The current home of the original Tribe of Mic-O-Say is the 250 acres of Camp Geiger, two miles northwest of St. Joseph, Missouri. Mic-O-Say has thrived and provided leadership in that location since the camp’s founding in 1935.
But Mic-O-Say and Camp Geiger share a heritage which began in a different century. Dr. Charles Geiger, who would donate the land that became our beloved Reservation, was born during the national mourning period for Abraham Lincoln, buried a short distance away from Geiger’s birthplace in Champagne County Illinois. By 1882, the Geigers were living on farm property near St. Joseph, Missouri, and the sixteen-year-old Charles were exploring the land which he would one day give to us at Camp Geiger.
By 1910, when the Boy Scouts of America was incorporated, Roe Bartle was eight years old, receiving his early schooling amidst the poverty and coal dust of Norton, Pennsylvania, a mining town. In 1911 a child was born on a Kansas train rolling toward Hays, Kansas. The son of Henry and Ellen Fiske, he would be known to Mic-O-Say Tribesmen as Chief Swift Spear, Finley F. Fiske.
On July 16, 1916, the St. Joseph Council was formally organized. Eleven-year-old Simon Rositzky, who would become our beloved Chief Two Moons, counted the days till his twelfth birthday when he could join the Scouting Movement. Roe Bartle was by then a fifteen-year-old military academy recruit in Fork Union, Virginia. The future founder of the Tribe of Mic-O-Say, who would in later years possess the ability to speak extemporaneously to the delight of millions, the man who would become one of the nation’s most sought after public speakers, hid beneath his bunk in order to avoid attending a debating class. The young Roe Bartle was terrified of public speaking.
In 1919, the St. Joseph Council received a first-class charter from the national organization, and John Tilden was employed as its first official Scout Executive. Scout Leaders embarked on a search for a suitable permanent summer camping area. Near Agency, Missouri they located an ideal site near the Platte River. The owner, W. E. Brinton, eventually deeded the tract to the local Scout council at no charge. Camp Brinton, as it was known, would be the place in which Mic-O-Say would begin. In 1922, the 21-year-old Bartle joined the Scouting movement, accepting a position as the Scout executive for the State of Wyoming.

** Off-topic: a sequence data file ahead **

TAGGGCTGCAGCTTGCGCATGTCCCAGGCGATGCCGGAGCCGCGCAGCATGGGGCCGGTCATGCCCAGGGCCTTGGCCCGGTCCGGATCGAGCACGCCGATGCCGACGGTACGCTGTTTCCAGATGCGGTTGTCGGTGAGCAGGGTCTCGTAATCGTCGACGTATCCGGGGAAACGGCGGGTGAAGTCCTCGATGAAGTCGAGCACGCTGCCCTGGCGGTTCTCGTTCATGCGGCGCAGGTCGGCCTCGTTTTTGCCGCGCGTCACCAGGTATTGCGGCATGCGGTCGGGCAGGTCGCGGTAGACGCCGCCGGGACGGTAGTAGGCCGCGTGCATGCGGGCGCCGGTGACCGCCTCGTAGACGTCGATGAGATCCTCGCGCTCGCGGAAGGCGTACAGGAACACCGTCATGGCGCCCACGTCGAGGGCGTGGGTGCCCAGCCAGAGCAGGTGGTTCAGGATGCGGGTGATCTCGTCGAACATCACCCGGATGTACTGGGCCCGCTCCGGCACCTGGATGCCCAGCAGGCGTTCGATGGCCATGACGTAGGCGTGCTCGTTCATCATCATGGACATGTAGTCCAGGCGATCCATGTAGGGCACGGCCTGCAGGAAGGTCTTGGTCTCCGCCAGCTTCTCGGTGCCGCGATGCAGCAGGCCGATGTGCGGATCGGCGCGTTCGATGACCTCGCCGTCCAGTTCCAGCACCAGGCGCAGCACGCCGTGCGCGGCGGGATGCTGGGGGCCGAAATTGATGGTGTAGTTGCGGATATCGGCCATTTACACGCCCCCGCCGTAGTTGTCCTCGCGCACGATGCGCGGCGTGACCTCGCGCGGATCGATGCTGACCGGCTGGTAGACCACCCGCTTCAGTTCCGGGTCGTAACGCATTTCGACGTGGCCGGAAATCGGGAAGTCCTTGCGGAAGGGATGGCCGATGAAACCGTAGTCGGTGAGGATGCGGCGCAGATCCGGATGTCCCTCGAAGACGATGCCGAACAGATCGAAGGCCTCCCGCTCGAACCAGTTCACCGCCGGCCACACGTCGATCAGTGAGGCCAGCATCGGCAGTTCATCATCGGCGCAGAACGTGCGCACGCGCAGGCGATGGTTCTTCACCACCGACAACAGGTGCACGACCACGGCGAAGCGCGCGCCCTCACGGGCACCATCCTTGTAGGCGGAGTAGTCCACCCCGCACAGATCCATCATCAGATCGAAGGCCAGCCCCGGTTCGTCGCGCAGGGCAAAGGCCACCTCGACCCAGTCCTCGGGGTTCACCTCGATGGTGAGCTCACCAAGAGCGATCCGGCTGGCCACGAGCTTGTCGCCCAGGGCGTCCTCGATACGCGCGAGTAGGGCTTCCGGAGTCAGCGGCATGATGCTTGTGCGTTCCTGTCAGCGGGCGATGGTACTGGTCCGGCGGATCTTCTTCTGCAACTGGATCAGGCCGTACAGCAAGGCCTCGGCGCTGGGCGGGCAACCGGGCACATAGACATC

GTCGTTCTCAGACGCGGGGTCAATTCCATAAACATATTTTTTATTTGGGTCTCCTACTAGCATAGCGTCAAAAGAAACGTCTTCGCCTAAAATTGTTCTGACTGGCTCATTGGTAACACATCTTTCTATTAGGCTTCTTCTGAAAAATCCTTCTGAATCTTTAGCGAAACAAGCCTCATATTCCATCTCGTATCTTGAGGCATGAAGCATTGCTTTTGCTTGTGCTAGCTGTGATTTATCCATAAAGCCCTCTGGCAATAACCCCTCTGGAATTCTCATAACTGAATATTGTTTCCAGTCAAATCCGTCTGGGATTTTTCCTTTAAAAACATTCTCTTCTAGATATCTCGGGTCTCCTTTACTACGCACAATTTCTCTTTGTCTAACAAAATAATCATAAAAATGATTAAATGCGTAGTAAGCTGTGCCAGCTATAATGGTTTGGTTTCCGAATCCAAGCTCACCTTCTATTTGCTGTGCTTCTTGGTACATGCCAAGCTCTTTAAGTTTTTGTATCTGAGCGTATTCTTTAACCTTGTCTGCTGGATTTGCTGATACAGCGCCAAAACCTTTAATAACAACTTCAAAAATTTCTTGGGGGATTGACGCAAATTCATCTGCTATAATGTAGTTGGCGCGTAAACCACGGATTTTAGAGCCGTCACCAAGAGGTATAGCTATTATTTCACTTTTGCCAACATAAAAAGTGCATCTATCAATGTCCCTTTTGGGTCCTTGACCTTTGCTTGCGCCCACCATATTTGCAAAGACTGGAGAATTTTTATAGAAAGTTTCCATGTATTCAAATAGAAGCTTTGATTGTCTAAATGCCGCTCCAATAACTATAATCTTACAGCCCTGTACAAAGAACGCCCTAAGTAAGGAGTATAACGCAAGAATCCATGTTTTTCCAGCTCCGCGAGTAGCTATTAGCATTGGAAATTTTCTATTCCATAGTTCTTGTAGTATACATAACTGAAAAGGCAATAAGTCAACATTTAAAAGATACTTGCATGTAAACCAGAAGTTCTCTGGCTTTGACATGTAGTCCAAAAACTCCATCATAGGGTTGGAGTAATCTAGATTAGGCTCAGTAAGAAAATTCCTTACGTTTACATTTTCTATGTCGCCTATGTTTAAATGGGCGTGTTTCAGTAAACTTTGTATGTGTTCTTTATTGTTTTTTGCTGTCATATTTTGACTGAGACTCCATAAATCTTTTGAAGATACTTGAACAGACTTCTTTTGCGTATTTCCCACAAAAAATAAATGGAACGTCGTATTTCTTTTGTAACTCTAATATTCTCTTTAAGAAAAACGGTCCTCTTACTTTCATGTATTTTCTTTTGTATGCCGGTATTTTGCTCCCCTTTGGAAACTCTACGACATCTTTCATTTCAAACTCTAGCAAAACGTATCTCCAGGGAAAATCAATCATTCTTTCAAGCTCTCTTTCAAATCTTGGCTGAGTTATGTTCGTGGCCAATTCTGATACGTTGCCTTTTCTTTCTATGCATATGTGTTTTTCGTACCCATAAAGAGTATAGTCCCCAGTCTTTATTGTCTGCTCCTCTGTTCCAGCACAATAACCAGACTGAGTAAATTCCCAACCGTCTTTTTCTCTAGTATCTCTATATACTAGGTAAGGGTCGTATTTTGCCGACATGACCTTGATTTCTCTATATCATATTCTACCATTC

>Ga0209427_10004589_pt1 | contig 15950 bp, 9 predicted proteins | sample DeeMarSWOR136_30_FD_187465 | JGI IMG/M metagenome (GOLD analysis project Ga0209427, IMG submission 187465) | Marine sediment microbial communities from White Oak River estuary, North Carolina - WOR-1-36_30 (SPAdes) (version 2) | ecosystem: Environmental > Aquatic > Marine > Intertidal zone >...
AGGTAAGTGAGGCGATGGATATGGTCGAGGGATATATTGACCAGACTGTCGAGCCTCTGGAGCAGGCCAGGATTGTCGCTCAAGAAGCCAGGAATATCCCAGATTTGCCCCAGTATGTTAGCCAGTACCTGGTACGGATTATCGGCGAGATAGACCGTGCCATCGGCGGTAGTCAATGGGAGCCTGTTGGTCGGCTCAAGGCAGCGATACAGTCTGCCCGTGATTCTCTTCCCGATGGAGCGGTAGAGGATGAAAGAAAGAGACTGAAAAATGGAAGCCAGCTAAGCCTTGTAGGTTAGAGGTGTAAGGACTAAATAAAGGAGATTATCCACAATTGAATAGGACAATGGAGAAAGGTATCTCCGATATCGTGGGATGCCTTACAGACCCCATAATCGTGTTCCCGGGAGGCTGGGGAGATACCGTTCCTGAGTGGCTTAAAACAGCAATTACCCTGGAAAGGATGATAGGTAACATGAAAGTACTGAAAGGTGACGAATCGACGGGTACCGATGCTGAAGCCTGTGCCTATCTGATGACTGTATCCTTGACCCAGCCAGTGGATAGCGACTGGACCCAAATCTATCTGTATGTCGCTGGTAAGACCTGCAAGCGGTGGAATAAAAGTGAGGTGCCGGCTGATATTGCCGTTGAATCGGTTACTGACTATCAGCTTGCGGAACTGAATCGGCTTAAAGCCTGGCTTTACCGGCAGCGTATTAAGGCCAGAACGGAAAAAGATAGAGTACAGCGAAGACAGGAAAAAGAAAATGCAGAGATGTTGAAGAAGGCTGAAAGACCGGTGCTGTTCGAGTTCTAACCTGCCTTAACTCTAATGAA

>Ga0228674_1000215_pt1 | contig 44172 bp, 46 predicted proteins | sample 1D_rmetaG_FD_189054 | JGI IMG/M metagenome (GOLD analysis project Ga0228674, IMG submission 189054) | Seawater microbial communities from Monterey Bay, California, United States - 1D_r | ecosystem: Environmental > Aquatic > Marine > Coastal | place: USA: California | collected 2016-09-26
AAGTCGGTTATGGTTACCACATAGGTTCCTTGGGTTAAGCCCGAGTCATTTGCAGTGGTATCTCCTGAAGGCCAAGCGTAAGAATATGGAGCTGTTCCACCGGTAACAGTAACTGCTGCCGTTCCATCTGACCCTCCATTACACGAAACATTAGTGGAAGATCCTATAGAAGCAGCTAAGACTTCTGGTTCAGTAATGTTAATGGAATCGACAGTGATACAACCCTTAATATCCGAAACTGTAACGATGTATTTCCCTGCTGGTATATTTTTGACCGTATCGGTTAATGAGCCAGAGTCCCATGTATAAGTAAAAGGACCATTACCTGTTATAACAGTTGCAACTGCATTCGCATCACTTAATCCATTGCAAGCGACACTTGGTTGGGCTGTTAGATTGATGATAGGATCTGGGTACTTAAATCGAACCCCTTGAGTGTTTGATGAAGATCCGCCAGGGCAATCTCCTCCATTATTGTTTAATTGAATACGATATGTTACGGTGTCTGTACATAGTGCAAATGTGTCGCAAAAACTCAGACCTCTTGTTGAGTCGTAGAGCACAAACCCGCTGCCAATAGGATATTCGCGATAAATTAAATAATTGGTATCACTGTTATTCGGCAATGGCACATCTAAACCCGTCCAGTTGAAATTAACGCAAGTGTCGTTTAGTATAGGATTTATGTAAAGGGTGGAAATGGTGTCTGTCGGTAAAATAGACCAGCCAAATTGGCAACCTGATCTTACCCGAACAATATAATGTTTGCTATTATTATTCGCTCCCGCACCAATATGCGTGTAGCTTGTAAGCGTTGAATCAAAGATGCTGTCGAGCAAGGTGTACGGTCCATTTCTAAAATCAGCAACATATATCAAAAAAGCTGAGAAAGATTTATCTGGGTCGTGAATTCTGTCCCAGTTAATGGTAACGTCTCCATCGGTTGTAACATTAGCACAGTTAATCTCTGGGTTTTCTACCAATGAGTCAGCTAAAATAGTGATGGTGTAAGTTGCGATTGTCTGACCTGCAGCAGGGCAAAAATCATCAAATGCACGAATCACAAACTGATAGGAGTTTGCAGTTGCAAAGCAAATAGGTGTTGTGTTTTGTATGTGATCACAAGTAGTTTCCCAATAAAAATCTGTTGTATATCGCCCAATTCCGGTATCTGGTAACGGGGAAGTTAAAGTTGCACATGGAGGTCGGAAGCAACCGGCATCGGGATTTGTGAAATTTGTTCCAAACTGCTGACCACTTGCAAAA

In Wyoming, Bartle became extremely interested in the heritage and culture of the many Indian reservations in Wyoming. He spent many hours listening to stories about the Indian tribes and soon began to incorporate Indian values and ideals into his Scouting program.
Bartle was inducted into a local tribe, and according to traditional Tribal legend, was given the name Lone Bear by the chief of a local tribe.
While it is likely that the Indian based Scouting societies of the early twenties had their beginnings in Scouting’s national desire to incorporate Native American culture, it is also only fair to acknowledge that only a person of Roe Bartle’s insight and enthusiasm could have served as midwife to the Mother Tribe of Mic-O-Say as we know it. In May of 1925, the new Scout Executive awarded eagle claws to eleven adults during a ceremony at Camp Brinton. They were the first members of Mic-O-Say.
During the next four years, Bartle would carefully nurture the new honor organization. Prior to 1928, he had conferred the title of Medicine Man on several of his valued Scouting Assistants, and had named several St. Joseph businessmen as Chieftains. These individuals, among them Wiley Cox, H. M. Nusser and E. H. Steffens, would assist Bartle as the ceremonies involved larger numbers of Scouts, and their tribal designations would be incorporated into the Paint Stations some twenty years later.